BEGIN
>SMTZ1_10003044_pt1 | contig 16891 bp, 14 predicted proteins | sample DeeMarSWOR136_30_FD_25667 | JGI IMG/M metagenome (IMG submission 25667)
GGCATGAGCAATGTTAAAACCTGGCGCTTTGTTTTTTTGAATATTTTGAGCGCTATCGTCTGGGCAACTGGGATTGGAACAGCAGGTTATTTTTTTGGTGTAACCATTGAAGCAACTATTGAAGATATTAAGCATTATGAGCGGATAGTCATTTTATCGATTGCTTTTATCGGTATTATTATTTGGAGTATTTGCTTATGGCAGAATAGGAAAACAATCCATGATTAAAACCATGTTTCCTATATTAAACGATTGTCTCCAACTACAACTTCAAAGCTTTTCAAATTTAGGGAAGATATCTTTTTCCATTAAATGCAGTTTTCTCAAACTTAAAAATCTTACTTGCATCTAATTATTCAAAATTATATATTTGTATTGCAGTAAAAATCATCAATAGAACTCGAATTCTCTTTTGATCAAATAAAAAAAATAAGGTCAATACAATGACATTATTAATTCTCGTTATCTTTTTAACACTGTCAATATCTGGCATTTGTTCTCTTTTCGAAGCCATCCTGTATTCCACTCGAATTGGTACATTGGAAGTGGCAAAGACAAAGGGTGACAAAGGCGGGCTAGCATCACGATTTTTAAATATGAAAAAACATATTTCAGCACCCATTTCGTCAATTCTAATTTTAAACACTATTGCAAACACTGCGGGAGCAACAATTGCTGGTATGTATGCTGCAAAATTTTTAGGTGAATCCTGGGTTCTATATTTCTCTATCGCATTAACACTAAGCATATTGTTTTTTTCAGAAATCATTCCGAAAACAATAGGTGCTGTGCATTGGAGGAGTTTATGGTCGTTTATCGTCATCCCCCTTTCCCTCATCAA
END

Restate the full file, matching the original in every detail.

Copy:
>SMTZ1_10003044_pt1 | contig 16891 bp, 14 predicted proteins | sample DeeMarSWOR136_30_FD_25667 | JGI IMG/M metagenome (IMG submission 25667)
GGCATGAGCAATGTTAAAACCTGGCGCTTTGTTTTTTTGAATATTTTGAGCGCTATCGTCTGGGCAACTGGGATTGGAACAGCAGGTTATTTTTTTGGTGTAACCATTGAAGCAACTATTGAAGATATTAAGCATTATGAGCGGATAGTCATTTTATCGATTGCTTTTATCGGTATTATTATTTGGAGTATTTGCTTATGGCAGAATAGGAAAACAATCCATGATTAAAACCATGTTTCCTATATTAAACGATTGTCTCCAACTACAACTTCAAAGCTTTTCAAATTTAGGGAAGATATCTTTTTCCATTAAATGCAGTTTTCTCAAACTTAAAAATCTTACTTGCATCTAATTATTCAAAATTATATATTTGTATTGCAGTAAAAATCATCAATAGAACTCGAATTCTCTTTTGATCAAATAAAAAAAATAAGGTCAATACAATGACATTATTAATTCTCGTTATCTTTTTAACACTGTCAATATCTGGCATTTGTTCTCTTTTCGAAGCCATCCTGTATTCCACTCGAATTGGTACATTGGAAGTGGCAAAGACAAAGGGTGACAAAGGCGGGCTAGCATCACGATTTTTAAATATGAAAAAACATATTTCAGCACCCATTTCGTCAATTCTAATTTTAAACACTATTGCAAACACTGCGGGAGCAACAATTGCTGGTATGTATGCTGCAAAATTTTTAGGTGAATCCTGGGTTCTATATTTCTCTATCGCATTAACACTAAGCATATTGTTTTTTTCAGAAATCATTCCGAAAACAATAGGTGCTGTGCATTGGAGGAGTTTATGGTCGTTTATCGTCATCCCCCTTTCCCTCATCAA